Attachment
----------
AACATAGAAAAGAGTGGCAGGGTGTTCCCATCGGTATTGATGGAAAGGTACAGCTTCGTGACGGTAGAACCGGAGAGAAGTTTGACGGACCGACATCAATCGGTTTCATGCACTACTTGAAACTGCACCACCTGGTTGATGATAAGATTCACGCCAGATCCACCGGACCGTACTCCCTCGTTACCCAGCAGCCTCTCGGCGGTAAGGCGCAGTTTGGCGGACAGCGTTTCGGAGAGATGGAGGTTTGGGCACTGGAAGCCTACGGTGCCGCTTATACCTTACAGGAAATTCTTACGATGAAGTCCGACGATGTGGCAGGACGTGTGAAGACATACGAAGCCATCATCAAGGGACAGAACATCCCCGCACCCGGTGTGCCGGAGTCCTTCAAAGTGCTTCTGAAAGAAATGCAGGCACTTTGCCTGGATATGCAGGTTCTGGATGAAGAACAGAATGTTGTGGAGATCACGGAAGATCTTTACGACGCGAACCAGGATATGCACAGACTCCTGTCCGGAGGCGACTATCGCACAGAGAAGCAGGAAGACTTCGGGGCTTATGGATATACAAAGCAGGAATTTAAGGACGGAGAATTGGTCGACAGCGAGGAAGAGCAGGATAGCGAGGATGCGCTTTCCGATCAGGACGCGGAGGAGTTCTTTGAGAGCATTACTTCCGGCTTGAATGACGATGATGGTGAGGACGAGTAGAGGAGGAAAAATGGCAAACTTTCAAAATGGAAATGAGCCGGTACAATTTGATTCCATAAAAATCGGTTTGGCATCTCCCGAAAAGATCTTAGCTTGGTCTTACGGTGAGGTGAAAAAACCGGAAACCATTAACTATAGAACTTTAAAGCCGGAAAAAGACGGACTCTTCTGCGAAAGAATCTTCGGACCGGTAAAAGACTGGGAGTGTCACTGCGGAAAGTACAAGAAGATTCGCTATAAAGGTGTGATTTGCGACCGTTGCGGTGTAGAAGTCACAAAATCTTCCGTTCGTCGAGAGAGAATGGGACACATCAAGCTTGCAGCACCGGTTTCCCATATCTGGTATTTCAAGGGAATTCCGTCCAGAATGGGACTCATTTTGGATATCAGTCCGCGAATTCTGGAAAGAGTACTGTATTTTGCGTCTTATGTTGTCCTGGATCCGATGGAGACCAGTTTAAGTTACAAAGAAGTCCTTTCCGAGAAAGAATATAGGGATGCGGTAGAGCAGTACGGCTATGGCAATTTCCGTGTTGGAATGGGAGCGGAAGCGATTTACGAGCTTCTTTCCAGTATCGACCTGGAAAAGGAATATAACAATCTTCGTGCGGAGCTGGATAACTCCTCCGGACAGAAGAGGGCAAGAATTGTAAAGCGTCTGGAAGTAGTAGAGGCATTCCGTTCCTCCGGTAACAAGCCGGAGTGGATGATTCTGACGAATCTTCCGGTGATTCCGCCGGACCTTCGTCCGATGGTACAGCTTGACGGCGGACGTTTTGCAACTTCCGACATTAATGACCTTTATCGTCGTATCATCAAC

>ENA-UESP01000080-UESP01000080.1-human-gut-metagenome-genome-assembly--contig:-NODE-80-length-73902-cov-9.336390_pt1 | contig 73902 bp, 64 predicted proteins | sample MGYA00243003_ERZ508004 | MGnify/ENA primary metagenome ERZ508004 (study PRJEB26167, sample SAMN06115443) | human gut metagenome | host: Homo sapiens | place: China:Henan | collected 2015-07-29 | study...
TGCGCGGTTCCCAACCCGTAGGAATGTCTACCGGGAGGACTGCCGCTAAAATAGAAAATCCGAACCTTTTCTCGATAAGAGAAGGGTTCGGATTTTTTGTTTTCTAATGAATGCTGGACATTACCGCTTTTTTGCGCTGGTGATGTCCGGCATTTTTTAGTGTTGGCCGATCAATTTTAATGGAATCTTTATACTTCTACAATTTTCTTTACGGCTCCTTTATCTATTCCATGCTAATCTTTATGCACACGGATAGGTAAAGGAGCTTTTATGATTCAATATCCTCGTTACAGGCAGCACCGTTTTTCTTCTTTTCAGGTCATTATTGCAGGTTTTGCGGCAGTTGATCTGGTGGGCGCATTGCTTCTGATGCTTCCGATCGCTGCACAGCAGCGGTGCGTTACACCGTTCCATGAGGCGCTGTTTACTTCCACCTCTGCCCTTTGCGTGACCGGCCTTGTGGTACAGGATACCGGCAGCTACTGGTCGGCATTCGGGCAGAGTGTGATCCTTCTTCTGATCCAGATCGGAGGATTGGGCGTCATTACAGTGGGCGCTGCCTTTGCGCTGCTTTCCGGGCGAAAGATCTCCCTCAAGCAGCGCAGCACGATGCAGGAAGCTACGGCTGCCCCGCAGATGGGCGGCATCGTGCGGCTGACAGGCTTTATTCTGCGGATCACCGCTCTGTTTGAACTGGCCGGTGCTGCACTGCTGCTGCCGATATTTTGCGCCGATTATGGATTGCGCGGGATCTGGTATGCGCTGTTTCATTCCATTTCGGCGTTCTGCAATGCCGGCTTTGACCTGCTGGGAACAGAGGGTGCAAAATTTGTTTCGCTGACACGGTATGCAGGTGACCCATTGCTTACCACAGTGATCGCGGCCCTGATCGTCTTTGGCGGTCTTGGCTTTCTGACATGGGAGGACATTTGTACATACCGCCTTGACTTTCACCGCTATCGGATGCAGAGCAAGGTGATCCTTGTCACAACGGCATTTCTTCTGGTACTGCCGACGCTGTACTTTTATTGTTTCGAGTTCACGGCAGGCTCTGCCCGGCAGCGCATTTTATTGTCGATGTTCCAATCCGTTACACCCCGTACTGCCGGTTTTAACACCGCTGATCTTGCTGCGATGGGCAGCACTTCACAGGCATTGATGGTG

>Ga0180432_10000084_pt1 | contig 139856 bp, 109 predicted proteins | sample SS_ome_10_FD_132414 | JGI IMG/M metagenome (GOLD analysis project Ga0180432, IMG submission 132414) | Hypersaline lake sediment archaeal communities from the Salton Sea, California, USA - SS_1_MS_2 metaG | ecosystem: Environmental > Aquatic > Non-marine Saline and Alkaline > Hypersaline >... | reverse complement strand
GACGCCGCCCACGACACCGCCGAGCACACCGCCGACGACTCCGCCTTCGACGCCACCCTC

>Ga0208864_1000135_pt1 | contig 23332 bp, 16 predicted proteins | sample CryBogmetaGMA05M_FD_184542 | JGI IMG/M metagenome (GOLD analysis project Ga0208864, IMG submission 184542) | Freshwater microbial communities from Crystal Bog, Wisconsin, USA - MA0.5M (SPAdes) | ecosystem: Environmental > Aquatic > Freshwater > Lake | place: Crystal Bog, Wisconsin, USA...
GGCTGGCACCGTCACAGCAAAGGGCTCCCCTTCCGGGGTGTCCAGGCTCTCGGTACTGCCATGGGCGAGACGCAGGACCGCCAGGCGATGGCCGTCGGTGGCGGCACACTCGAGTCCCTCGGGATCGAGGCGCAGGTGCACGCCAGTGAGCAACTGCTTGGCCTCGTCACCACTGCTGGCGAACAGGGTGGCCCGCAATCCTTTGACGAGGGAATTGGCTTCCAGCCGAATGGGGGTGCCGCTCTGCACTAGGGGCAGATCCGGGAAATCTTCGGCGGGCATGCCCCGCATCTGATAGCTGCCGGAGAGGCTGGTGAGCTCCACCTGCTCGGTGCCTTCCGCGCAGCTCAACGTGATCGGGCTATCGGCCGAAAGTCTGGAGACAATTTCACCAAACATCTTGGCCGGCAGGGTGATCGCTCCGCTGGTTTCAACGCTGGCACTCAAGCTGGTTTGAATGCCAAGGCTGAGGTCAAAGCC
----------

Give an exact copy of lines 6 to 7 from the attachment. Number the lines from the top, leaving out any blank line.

>Ga0208864_1000135_pt1 | contig 23332 bp, 16 predicted proteins | sample CryBogmetaGMA05M_FD_184542 | JGI IMG/M metagenome (GOLD analysis project Ga0208864, IMG submission 184542) | Freshwater microbial communities from Crystal Bog, Wisconsin, USA - MA0.5M (SPAdes) | ecosystem: Environmental > Aquatic > Freshwater > Lake | place: Crystal Bog, Wisconsin, USA...
GGCTGGCACCGTCACAGCAAAGGGCTCCCCTTCCGGGGTGTCCAGGCTCTCGGTACTGCCATGGGCGAGACGCAGGACCGCCAGGCGATGGCCGTCGGTGGCGGCACACTCGAGTCCCTCGGGATCGAGGCGCAGGTGCACGCCAGTGAGCAACTGCTTGGCCTCGTCACCACTGCTGGCGAACAGGGTGGCCCGCAATCCTTTGACGAGGGAATTGGCTTCCAGCCGAATGGGGGTGCCGCTCTGCACTAGGGGCAGATCCGGGAAATCTTCGGCGGGCATGCCCCGCATCTGATAGCTGCCGGAGAGGCTGGTGAGCTCCACCTGCTCGGTGCCTTCCGCGCAGCTCAACGTGATCGGGCTATCGGCCGAAAGTCTGGAGACAATTTCACCAAACATCTTGGCCGGCAGGGTGATCGCTCCGCTGGTTTCAACGCTGGCACTCAAGCTGGTTTGAATGCCAAGGCTGAGGTCAAAGCC